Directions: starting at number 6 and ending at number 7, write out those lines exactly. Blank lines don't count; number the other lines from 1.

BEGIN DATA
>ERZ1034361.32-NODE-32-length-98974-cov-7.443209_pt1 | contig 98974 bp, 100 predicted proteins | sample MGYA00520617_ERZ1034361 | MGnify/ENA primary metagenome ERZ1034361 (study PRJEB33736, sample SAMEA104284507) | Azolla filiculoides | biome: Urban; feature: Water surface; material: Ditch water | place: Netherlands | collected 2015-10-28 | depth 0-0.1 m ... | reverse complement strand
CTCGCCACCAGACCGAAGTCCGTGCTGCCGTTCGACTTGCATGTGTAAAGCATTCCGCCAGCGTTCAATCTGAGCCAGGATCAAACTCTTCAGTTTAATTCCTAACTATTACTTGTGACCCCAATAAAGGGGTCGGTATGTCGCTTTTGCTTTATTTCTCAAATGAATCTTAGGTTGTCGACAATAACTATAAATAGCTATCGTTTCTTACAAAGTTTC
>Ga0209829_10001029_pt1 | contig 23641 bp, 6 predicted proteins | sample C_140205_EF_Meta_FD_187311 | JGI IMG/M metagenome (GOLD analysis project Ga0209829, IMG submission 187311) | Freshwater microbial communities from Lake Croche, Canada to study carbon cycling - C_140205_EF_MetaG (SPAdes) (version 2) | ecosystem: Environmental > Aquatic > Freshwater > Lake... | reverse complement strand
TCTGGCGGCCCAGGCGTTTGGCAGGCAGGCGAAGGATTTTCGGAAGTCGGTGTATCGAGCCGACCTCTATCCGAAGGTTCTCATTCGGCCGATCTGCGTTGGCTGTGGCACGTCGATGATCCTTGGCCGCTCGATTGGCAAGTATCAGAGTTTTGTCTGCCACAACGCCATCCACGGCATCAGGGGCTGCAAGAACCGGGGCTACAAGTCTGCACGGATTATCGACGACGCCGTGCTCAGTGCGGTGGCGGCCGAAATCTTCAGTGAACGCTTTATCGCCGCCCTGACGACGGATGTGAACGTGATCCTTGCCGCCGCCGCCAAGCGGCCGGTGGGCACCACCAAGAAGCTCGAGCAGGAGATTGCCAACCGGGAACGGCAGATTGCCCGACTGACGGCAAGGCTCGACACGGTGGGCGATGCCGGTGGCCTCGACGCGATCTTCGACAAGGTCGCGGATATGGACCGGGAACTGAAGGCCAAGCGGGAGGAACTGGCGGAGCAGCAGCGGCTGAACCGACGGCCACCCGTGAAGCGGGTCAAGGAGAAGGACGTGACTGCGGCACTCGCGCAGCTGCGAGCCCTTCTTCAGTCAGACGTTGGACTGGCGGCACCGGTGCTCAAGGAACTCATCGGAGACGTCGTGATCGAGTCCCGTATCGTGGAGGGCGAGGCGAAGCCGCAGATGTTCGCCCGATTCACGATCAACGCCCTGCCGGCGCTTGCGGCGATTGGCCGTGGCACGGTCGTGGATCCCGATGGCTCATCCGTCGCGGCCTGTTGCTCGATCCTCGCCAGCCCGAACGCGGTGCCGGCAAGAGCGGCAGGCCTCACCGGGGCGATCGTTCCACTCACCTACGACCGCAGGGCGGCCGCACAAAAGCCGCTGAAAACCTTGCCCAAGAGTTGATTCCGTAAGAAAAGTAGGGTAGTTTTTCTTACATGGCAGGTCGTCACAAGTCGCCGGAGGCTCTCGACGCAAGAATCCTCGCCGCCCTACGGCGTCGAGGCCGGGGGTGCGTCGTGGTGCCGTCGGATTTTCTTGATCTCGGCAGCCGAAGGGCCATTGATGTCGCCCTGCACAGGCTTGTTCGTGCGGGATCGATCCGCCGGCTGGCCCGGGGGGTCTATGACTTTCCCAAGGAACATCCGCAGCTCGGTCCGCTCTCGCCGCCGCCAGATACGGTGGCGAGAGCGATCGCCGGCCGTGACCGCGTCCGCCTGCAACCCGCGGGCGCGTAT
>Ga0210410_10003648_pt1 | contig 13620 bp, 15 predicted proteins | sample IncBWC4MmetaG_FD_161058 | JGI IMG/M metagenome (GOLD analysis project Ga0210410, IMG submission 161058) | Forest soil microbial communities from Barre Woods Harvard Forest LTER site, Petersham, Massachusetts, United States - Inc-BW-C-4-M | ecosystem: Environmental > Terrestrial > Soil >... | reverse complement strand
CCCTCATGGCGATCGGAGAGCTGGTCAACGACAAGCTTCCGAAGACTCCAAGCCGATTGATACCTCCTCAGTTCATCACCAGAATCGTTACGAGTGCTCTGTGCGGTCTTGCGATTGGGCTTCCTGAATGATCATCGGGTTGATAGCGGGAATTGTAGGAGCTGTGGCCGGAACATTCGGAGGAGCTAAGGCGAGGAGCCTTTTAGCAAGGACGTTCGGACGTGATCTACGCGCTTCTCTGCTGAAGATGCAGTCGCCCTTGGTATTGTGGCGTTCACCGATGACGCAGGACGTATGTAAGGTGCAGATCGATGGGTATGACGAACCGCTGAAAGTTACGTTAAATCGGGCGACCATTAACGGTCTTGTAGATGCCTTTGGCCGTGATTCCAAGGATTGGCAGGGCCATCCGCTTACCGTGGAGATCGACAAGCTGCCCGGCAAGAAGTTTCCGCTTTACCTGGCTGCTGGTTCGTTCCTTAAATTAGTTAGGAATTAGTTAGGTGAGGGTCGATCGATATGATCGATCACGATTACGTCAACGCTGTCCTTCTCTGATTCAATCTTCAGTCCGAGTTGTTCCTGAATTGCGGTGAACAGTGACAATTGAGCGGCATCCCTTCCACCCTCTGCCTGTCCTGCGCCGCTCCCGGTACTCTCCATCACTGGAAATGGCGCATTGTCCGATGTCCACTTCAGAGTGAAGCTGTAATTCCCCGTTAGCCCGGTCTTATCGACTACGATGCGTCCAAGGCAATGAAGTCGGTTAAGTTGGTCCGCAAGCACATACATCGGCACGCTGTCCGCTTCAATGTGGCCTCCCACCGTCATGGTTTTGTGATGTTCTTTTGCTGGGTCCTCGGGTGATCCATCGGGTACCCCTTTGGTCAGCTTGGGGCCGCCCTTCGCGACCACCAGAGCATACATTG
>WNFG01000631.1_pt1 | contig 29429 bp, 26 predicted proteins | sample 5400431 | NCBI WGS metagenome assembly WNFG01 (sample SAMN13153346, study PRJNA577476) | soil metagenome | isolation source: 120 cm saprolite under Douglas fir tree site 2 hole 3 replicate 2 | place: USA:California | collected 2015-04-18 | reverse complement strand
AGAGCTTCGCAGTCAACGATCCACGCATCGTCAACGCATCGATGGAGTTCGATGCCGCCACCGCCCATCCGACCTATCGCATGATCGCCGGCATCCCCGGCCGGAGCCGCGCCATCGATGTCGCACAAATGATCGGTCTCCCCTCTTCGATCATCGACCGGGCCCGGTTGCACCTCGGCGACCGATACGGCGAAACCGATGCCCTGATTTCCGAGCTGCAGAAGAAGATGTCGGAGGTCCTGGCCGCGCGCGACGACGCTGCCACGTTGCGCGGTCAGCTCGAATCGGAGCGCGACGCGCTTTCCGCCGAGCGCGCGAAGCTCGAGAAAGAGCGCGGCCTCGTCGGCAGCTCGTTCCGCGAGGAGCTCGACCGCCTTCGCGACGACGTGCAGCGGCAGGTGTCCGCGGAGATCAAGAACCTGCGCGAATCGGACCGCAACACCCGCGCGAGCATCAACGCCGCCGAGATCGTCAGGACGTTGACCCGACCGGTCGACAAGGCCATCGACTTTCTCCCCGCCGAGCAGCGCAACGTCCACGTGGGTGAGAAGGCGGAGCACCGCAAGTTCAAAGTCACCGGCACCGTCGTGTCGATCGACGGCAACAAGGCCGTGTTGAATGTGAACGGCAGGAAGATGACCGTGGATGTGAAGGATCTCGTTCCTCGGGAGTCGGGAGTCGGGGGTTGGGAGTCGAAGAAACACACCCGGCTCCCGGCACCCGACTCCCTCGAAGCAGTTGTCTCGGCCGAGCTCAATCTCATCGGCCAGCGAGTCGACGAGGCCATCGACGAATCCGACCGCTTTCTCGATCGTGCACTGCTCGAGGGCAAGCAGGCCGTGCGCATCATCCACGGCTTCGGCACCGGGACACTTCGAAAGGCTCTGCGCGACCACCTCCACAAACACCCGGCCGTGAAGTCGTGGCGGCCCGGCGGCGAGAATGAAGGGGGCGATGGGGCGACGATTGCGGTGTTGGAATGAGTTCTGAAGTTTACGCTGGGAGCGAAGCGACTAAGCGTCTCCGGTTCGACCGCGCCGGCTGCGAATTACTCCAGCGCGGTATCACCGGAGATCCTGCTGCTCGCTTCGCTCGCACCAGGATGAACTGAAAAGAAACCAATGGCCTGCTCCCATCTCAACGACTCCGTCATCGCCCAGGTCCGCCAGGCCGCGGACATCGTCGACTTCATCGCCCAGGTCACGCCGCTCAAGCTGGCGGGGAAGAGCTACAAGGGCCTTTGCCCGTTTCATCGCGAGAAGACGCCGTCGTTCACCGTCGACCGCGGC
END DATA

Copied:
CCCTCATGGCGATCGGAGAGCTGGTCAACGACAAGCTTCCGAAGACTCCAAGCCGATTGATACCTCCTCAGTTCATCACCAGAATCGTTACGAGTGCTCTGTGCGGTCTTGCGATTGGGCTTCCTGAATGATCATCGGGTTGATAGCGGGAATTGTAGGAGCTGTGGCCGGAACATTCGGAGGAGCTAAGGCGAGGAGCCTTTTAGCAAGGACGTTCGGACGTGATCTACGCGCTTCTCTGCTGAAGATGCAGTCGCCCTTGGTATTGTGGCGTTCACCGATGACGCAGGACGTATGTAAGGTGCAGATCGATGGGTATGACGAACCGCTGAAAGTTACGTTAAATCGGGCGACCATTAACGGTCTTGTAGATGCCTTTGGCCGTGATTCCAAGGATTGGCAGGGCCATCCGCTTACCGTGGAGATCGACAAGCTGCCCGGCAAGAAGTTTCCGCTTTACCTGGCTGCTGGTTCGTTCCTTAAATTAGTTAGGAATTAGTTAGGTGAGGGTCGATCGATATGATCGATCACGATTACGTCAACGCTGTCCTTCTCTGATTCAATCTTCAGTCCGAGTTGTTCCTGAATTGCGGTGAACAGTGACAATTGAGCGGCATCCCTTCCACCCTCTGCCTGTCCTGCGCCGCTCCCGGTACTCTCCATCACTGGAAATGGCGCATTGTCCGATGTCCACTTCAGAGTGAAGCTGTAATTCCCCGTTAGCCCGGTCTTATCGACTACGATGCGTCCAAGGCAATGAAGTCGGTTAAGTTGGTCCGCAAGCACATACATCGGCACGCTGTCCGCTTCAATGTGGCCTCCCACCGTCATGGTTTTGTGATGTTCTTTTGCTGGGTCCTCGGGTGATCCATCGGGTACCCCTTTGGTCAGCTTGGGGCCGCCCTTCGCGACCACCAGAGCATACATTG
>WNFG01000631.1_pt1 | contig 29429 bp, 26 predicted proteins | sample 5400431 | NCBI WGS metagenome assembly WNFG01 (sample SAMN13153346, study PRJNA577476) | soil metagenome | isolation source: 120 cm saprolite under Douglas fir tree site 2 hole 3 replicate 2 | place: USA:California | collected 2015-04-18 | reverse complement strand